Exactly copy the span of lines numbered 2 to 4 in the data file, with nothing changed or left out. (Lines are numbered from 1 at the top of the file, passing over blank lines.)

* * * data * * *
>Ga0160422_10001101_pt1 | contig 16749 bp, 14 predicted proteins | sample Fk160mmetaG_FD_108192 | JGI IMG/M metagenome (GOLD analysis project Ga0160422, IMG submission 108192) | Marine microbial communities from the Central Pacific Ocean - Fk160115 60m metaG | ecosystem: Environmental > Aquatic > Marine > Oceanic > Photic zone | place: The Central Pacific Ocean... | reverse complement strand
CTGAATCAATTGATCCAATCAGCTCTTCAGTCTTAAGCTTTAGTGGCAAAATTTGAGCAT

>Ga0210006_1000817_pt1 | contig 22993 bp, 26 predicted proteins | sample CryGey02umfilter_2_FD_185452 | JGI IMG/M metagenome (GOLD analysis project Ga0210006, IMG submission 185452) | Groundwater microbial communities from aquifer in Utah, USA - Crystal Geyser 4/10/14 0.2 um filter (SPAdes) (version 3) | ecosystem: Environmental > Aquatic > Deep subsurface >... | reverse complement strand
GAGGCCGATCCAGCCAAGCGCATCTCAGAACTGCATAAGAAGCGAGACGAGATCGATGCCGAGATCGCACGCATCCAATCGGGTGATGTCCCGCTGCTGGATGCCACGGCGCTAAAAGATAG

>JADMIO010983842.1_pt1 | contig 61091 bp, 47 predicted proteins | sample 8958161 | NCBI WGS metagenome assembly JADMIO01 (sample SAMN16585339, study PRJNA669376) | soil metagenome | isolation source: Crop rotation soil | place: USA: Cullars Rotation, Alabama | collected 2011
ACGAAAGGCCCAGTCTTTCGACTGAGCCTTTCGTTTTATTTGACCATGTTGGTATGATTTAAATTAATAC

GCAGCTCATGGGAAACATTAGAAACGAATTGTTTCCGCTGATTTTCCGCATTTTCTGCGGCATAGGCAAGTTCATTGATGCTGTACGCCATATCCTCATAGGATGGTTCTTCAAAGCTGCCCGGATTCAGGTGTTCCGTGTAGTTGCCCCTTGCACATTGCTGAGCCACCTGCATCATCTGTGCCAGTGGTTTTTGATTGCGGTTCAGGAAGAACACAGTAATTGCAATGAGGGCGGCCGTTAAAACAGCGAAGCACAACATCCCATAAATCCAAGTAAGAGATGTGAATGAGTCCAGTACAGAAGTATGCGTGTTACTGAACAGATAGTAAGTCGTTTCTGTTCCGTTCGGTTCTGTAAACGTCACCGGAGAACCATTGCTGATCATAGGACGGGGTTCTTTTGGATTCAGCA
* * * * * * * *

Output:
CTGAATCAATTGATCCAATCAGCTCTTCAGTCTTAAGCTTTAGTGGCAAAATTTGAGCAT

>Ga0210006_1000817_pt1 | contig 22993 bp, 26 predicted proteins | sample CryGey02umfilter_2_FD_185452 | JGI IMG/M metagenome (GOLD analysis project Ga0210006, IMG submission 185452) | Groundwater microbial communities from aquifer in Utah, USA - Crystal Geyser 4/10/14 0.2 um filter (SPAdes) (version 3) | ecosystem: Environmental > Aquatic > Deep subsurface >... | reverse complement strand
GAGGCCGATCCAGCCAAGCGCATCTCAGAACTGCATAAGAAGCGAGACGAGATCGATGCCGAGATCGCACGCATCCAATCGGGTGATGTCCCGCTGCTGGATGCCACGGCGCTAAAAGATAG